06 Sep 2016

Frontiers of Potassium Conference - Right Time

Topic Highlight: Selecting the Right Potassium Time

An important session during the upcoming Frontiers of Potassium Science Conference will focus on the right time to apply K fertilizer. The timing of K fertilizer has not been widely studied. Most often, a larger, basal application is made to meet the needs of one or more crops, but is this the most effective way to apply K?

Plants take up K into their roots through a complex network of high and low-affinity transporters and channels. Uptake of K occurs when healthy roots are actively growing in soils that are not cold, compacted, or waterlogged. Any shortage in K uptake impacts the plant tops, but also causes roots to become stunted and inefficient.

A major objective of 4R Nutrient Stewardship is to get as much of the applied K into the plant as possible. This is important when short-term returns to investments in K fertilizer are needed. A key piece of information is how crop demand for K changes throughout the season and how to meet this demand.

For example, sugar beets accumulate as much as 8 kg K/ha/day during their mid-season growth period. High-yielding potatoes accumulate up to 15 kg K/ha/day during their peak demand period. For almonds, most K uptake occurs early in the growing season. In some situations, the release of K into the soil solution is not rapid enough to meet these peak demand periods and temporary K deficiencies occur. The application of K fertilizer should be well in advance of these peak demand periods in order to avoid a reduction in growth and development.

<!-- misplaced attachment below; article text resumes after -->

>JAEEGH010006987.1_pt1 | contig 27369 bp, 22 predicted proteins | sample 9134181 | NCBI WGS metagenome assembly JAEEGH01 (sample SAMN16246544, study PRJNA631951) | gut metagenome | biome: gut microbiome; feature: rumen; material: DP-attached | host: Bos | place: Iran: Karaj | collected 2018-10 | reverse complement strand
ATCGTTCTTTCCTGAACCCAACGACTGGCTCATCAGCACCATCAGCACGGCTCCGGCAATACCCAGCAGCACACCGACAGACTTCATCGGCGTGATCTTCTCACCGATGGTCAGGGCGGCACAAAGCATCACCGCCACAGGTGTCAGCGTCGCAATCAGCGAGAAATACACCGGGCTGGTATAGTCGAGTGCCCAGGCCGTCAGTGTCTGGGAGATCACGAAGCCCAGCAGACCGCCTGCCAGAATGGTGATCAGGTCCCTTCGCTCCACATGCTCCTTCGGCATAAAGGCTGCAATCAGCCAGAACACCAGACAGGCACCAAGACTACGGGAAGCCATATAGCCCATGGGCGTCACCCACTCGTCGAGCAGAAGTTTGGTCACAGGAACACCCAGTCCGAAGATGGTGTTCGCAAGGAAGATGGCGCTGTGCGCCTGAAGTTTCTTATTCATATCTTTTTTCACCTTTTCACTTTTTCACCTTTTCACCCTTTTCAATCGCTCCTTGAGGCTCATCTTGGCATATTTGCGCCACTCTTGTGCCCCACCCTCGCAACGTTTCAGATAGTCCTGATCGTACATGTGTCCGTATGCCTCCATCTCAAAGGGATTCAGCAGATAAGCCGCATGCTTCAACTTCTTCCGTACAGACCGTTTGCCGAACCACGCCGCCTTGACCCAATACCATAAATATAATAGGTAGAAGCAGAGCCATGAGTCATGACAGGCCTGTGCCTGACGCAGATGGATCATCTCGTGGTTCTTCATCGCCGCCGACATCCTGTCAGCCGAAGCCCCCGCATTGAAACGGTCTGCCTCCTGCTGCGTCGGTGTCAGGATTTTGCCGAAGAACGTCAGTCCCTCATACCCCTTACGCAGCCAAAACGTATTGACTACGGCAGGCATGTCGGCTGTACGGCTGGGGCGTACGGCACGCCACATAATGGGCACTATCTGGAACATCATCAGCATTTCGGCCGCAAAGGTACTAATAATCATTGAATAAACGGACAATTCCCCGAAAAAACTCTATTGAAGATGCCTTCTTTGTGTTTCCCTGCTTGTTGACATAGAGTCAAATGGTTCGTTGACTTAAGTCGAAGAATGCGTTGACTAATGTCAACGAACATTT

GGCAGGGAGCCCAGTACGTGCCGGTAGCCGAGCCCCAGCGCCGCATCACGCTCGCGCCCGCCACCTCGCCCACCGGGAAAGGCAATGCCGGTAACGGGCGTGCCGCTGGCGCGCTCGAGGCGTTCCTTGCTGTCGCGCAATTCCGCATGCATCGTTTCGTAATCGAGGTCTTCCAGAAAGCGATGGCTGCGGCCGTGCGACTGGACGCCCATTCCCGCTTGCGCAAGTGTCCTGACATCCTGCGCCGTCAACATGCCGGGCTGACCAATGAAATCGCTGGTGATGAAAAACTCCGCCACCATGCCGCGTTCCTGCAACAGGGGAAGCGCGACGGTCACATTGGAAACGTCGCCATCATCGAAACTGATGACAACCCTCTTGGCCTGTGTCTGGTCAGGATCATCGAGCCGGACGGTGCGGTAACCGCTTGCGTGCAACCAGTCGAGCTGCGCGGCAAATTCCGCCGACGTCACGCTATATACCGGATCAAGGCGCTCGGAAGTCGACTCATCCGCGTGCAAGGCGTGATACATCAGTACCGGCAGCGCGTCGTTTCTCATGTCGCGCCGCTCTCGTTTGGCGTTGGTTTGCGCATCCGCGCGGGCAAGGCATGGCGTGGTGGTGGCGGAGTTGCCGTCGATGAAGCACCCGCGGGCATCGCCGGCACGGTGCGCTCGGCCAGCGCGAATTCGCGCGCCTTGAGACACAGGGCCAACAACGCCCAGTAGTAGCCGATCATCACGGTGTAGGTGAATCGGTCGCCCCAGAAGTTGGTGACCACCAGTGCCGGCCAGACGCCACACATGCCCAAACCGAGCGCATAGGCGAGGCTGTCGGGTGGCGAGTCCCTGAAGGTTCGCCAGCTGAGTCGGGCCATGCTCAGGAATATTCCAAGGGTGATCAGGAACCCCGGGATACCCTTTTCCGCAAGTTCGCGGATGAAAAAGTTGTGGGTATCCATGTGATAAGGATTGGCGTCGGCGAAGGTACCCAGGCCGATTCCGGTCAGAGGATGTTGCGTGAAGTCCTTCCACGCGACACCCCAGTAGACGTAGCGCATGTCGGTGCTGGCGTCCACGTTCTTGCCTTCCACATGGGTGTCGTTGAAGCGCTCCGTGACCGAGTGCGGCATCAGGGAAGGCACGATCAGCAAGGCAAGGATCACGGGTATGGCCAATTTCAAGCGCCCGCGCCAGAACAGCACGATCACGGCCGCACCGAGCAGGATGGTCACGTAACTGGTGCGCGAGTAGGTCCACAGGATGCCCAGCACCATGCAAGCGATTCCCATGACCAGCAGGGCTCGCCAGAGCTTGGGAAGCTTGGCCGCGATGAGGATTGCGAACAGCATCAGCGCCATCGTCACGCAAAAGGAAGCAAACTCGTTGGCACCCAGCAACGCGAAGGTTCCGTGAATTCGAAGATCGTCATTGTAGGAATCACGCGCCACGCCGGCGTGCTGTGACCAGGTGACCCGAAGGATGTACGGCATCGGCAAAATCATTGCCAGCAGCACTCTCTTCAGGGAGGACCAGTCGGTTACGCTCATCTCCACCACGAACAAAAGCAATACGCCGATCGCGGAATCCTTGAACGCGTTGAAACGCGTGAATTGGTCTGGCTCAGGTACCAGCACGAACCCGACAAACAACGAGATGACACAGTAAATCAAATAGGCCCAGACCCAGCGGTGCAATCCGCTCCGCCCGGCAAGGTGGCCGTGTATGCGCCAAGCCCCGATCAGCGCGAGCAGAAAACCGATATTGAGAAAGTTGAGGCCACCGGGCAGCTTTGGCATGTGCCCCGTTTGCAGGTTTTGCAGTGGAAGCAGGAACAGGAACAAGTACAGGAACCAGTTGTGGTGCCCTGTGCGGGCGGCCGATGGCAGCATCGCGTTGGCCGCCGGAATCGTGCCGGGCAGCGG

The timing of K fertilizer application is often scheduled to coincide with other field operations. For example, it may be applied some months ahead of planting if other field activities are occurring or when planting beds are formed. Fertilizer K is commonly applied prior to planting, following planting, or even as a foliar spray during the growing season to treat emerging nutrient deficiencies.

Another objective of 4R Nutrient Stewardship is to increase the amount of plant-available K in soil. This requires larger applications of K that have lasting effects. But soil fertility is not easily built in all soils, and some soils are more at risk for K loss than others.

Applied K fertilizer does not generally leach rapidly below the root zone with rain or irrigation water in most soils, but there is relatively little information on the magnitude of K losses. The environmental impacts to air and water from K loss are minimal, so they have not been well studied. Knowing the extent of K loss is important to help farmers keep applied K in the soil and available for crop uptake.

Determining the right time for K fertilization requires an understanding of soil factors, root dynamics, and crop demand. The interactions of these factors will be discussed in detail at the upcoming Frontiers of K Science Conference.

Lack of grain filling in maize due to inadequate soil K supply during the growth season.

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Conference Topic Highlight: Selecting Right K TimeSize: 3.45 MB

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